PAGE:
Early voting was adopted in Florida in 2002, in the aftermath of the 2000 presidential recount election. It's a trend that has grown nationally and been extremely popular in Florida, especially with Democrats. But it's starting five days later than usual, thanks to the controversial election reform bill passed last year.
The use of voting by absentee ballot has always been an option, but has usually been the province of Republicans. That's not the case in this extremely tight election season, with the Obama For America team strongly encouraging its targeted voters to exercise that opportunity.
The Democrats' not-so-secret weapon has always been early voting in Florida, so today there were various events to kick-off the start of it, including in West Tampa, where state House Democrats Janet Cruz and Betty Reed led a group of about 20 people to go to vote at the West Tampa public library.
"It's the sad reality of voter voter suppression. They succeeded," Representative Cruz said about HR 1355, the elections bill passed by the GOP-Legislature in early 2011 that among its various provisions, reduced the days of early voting from 14 to eight.
While Republicans have said they did not cut the maximum number of hours that elections office could offer early voting (96 hours), in fact local elections offices are all over the place in terms of the number of hours they will be open. Just 35 of the state's 67 counties are offering the full 96 hours available for early voting. Hernando County is offering just 62 hours, the fewest in the state. The elections supervisor there says he can't afford to pay workers overtime to keep the polls open longer.
"It's confusing to the voter," Representative Cruz says of the different schedules.
Bob Henriquez, a West Tampa Democrat battling Ronda Storms for the Property Appraiser's position, blasted the elections law. "There were no issues with the vote being longer. People can figure out what the Legislature was doing pretty easily in terms of trying to restrict access for folks to go to the polls."
Florida was one of over a dozen states that implemented some form of electoral reform since 2010, when a Republican tsunami not only saw governors like Rick Scott get elected, but many state legislatures go from blue to red, or in Florida's case, redder.
"They basically did a checklist of all the things that helped the president get elected last time, and figured out ways to cut into those votes," Henriquez said.
One Democrat willing to criticize another Democrat was state Representative Betty Reed. She's angry that Hillsborough County Supervisor of Elections Earl Lennard didn't legally fight to maintain the 14 days of early voting.
That's because Hillsborough is one of five Florida counties that have been under federal jurisdiction since the mid 1970s to protect minority voters from discrimination in voting. Any changes to election laws in those counties must be pre-cleared by the Department of Justice or the courts before they can go into effect.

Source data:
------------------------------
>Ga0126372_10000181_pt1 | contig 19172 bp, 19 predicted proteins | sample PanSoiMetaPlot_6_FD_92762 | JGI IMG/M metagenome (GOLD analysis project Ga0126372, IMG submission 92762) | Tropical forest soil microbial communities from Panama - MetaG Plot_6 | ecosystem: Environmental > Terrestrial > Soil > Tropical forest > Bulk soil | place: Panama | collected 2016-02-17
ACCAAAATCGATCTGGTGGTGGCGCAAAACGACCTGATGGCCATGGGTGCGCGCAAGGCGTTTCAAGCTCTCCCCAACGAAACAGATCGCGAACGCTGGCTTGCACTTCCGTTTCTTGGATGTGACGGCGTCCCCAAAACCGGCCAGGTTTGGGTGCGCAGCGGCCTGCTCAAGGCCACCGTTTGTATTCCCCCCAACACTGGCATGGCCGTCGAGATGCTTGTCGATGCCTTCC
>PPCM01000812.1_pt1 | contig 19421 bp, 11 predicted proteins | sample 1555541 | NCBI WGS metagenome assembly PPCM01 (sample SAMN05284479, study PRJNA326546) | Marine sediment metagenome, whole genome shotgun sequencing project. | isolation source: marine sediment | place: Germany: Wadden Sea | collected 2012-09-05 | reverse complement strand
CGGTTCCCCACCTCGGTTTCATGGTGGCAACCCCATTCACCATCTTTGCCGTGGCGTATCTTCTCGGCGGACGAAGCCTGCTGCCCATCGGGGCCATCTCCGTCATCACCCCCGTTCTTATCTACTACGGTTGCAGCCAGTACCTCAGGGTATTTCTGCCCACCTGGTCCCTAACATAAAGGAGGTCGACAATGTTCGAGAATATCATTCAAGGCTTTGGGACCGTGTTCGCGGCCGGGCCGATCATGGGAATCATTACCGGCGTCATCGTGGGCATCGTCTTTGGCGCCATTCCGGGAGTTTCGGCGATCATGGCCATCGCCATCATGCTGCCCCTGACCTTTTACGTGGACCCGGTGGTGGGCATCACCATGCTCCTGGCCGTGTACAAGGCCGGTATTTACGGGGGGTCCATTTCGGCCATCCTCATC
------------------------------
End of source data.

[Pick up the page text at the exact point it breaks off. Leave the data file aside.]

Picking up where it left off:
Last month Lennard and three of the four other supervisors of elections came to an agreement with the Rick Scott administration to only allow 8 days of early voting.
That agreement came a month after a panel of judges in Washington D.C. ruled that the five counties could have four extra days of early voting.
"I'm really disappointed with Earl Lennard," Reed said."I would expect him to stick to the rules. Because of the lawsuit, we could have stayed at 14 days.
In addition to the Democrats, representatives from a host of other progressive organizations were present at the march in West Tampa, including Hassan Shibley, executive director of the Tampa chapter of Council on American- Islamic Relations (CAIR).
As a non-profit, CAIR is not allowed to endorse candidates. But Shibley has been the target of an intense personal attack from Hillsborough County school board candidate Terry Kemple after he spoke at a Hillsborough County school nearly a year ago. Shibley said he wanted to motivate the public to vote for candidates that represented their values, but admitted that "we have candidates running on platforms that are based on nothing but discrimination against religious minorities."
Laila Abdelaziz is with the group Emerge USA. She said she believes Americans take the franchise for granted.
"I was born in the Middle East and my mother was born and raised in Soviet Russia, so I come from a household that really understands the importance of voting. My father will be voting for the first time in his life, this election cycle. I registered him myself. It was a real emotional moment for me, my dad just got his citizenship. He's given us the life we have hear, and now finally he has a voice."
Early voting will continue for the next week.